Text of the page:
paul-mcgeough-kill-khalid.thumbnail.jpgWhen I was asked to host this Book Salon with Paul McGeough on his new book Kill Khalid, I was a bit uncertain. So much that we read or hear about Hamas comes through a filter that begins with “terrorist” and ends with “Iran.” I should have known better since McGeough is a superb journalist who, as chief foreign correspondent for the Sydney Morning Herald, has reported from the region for twenty years – and who keeps his eyes – and mind open.

Kill Khalid is both a fascinating tale of the the Israeli attempt to assassinate Khalid Mishal — and an extremely well researched history of Hamas. McGeough has been there, he’s interviewed the key people, he’s reviewed intelligence reports from US, Israeli and Jordanian sources and he knows how to pull it all together for us. Rather than the propaganda and slant we have become so used to – particularly in this sensitive area –McGeough’s work reminds us what real journalism looks like as he gives us a tour of the region’s recent events.

McGeough understands that history and politics and war are at base very human stories. Beginning with an account of Mishal’s childhood in Silwad and his family’s forced flight from their homeland to Kuwait, we have a chance not only to understand the roots of Mishal’s resistance to Israel, but also more broadly the experience of so many Palestinian families. And this human view continues with the author never losing sight of the ways the larger conflicts play out in everyday lives.

The account of the Israeli attempt to assassinate Mishal is fascinating and chilling. Coming only days after King Hussein of Jordan had sent the Israeli government a tentative offer of an extended cease-fire with Hamas – and taking place in Amman, the only Israel friendly Arabic capital – Israel’s blundering is topped only by its brashness. The attempt and its aftermath read like a thriller and McGeough knows how to spin the tale.

He also knows how to lead us through the complex relationships of Hamas and Fatah and the even more complex maneuvers of the US and Israel. And it is the understanding we gain of those relationships and maneuvers that makes this book so valuable to readers at this very moment.

McGeough shows how Israel enabled the development of Hamas as a counter to Arafat and his Fatah movement – and then shows how Israel set out to destroy it. Over and over we see the Israeli government opting for provocation and attack at the very moments when some opening for rapprochement appears. In Kill Khalid, we finally get to see those openings – both from inside Hamas, and from the Israeli view. From the timing of the assassination attempt to the triggering of the Second Intifada and then the undermining of the Mecca Agreement, it’s harder than ever after reading this substantive account to see Israeli efforts as attempts to reach peaceful settlement of the issue of Palestine.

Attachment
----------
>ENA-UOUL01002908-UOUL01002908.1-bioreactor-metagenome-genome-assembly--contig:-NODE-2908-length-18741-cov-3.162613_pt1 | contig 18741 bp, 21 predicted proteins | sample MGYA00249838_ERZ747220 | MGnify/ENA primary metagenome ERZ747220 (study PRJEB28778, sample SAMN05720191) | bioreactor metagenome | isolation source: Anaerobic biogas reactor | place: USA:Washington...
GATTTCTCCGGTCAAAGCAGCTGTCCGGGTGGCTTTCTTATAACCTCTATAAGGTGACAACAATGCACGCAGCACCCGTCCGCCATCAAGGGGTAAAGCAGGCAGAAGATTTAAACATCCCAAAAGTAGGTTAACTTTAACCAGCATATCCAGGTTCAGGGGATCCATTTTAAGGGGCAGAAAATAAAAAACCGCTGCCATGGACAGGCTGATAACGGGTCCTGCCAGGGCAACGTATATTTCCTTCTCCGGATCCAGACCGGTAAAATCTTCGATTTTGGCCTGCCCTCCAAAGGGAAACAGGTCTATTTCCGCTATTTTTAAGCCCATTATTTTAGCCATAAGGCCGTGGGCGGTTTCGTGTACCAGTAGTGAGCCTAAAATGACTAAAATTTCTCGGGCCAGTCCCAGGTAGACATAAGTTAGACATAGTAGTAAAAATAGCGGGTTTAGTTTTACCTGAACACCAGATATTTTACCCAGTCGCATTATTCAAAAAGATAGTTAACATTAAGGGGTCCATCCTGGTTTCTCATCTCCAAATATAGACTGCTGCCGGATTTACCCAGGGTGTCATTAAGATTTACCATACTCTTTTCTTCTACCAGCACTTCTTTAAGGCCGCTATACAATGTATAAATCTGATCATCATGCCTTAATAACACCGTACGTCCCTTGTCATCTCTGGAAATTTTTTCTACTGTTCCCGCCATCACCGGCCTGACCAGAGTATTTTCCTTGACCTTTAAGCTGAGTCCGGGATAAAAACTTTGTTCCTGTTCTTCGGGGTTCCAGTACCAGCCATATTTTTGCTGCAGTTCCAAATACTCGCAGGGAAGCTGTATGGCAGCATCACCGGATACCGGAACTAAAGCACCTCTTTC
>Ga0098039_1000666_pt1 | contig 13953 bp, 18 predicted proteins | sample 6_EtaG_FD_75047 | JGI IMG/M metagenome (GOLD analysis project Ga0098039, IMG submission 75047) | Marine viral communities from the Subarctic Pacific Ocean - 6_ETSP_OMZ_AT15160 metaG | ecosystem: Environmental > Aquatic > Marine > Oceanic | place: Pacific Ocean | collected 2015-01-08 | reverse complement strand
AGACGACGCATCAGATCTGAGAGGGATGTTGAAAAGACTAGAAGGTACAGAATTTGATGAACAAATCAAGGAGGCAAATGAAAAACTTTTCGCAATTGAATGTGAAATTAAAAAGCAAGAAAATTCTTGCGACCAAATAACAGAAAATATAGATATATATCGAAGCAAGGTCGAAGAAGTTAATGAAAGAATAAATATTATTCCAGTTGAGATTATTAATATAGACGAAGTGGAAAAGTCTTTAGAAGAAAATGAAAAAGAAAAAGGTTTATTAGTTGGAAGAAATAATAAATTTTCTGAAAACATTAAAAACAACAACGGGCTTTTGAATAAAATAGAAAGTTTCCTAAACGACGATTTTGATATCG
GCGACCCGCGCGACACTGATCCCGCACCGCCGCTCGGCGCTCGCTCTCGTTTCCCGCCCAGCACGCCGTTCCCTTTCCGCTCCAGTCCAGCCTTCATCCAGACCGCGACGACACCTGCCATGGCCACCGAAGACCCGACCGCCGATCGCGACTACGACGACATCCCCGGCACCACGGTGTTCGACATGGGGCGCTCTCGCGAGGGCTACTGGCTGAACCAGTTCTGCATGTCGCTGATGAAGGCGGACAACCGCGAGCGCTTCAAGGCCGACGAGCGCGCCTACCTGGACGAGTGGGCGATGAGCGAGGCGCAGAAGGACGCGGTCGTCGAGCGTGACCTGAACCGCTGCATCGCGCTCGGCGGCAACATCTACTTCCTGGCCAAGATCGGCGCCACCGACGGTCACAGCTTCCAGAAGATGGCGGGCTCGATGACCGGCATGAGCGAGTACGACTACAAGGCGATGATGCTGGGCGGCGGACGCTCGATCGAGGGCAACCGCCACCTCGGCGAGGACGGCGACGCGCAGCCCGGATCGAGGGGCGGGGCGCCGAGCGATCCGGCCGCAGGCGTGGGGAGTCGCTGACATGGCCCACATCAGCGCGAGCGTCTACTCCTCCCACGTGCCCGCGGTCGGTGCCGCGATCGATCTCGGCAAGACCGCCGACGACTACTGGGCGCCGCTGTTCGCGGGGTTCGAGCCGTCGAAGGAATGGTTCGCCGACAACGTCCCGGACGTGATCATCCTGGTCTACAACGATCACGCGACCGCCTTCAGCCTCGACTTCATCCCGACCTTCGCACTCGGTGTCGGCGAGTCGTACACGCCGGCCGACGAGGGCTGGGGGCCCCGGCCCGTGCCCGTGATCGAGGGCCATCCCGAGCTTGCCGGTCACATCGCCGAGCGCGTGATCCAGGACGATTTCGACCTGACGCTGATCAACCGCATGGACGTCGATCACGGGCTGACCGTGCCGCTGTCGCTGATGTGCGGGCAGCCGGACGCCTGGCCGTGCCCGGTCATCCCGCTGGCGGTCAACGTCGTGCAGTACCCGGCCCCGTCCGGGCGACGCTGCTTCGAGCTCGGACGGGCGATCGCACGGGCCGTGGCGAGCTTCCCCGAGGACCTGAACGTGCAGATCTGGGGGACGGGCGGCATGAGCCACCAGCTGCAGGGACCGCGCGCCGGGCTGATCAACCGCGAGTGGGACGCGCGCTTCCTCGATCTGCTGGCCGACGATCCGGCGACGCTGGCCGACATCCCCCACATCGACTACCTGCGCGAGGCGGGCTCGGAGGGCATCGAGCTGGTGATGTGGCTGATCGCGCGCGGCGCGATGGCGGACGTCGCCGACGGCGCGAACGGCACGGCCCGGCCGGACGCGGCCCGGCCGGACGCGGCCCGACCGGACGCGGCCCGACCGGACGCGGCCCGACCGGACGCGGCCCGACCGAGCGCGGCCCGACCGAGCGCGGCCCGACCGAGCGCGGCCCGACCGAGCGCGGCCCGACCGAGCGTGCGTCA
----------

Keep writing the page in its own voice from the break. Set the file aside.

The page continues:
McGeough’s reporting on the role of the US throughout this period is very disturbing, even to those of us who have opposed so much of it. While we see the US government reacting quickly to Israel’s disastrous attempt to kill Mishal, we also learn a great deal about the role of figures like Elliot Abrams, who once again played instigator and arms merchant to the opponents of a democratically elected government that made the mistake of being the wrong choice for Washington. McGeough uncovers and dissects the American plans to both block Hamas rule and also to encourage a civil war between Hamas and Fatah. And readers who have followed the recent accounts of Secretary Clinton’s visit to Israel and the West Bank will find some disturbing similarities in the pledge of $600,000 million to Abbas and the dismissal of Hamas as simply terrorists.

Understanding these dynamics and these roles is essential if we want to understand the most recent events in Gaza– and if we want to find a way forward that has any chance of reaching peace.

Kill Khalid teaches us but in a most enjoyable way. McGeough is sharp and witty yet always solid on his facts and generous with his detailed footnotes which let us dig deeper. Many FDL readers will get a special kick out of McGeough’s account of the role Badger and his blog Missing Links, one of my frequent sources, play in the uncovering of the plot of the American government to bring Fatah and Abbas back to power in 2007.

This is a book I am grateful for, a book that kept me intrigued and reading way too late each night. Paul McGeough has given us all quite an education in Kill Khalid – and I am sure we will all learn even more from our conversation today.

[As a reminder, please be respectful of our author and host, and take off-topic discussions to the previous thread. -bev]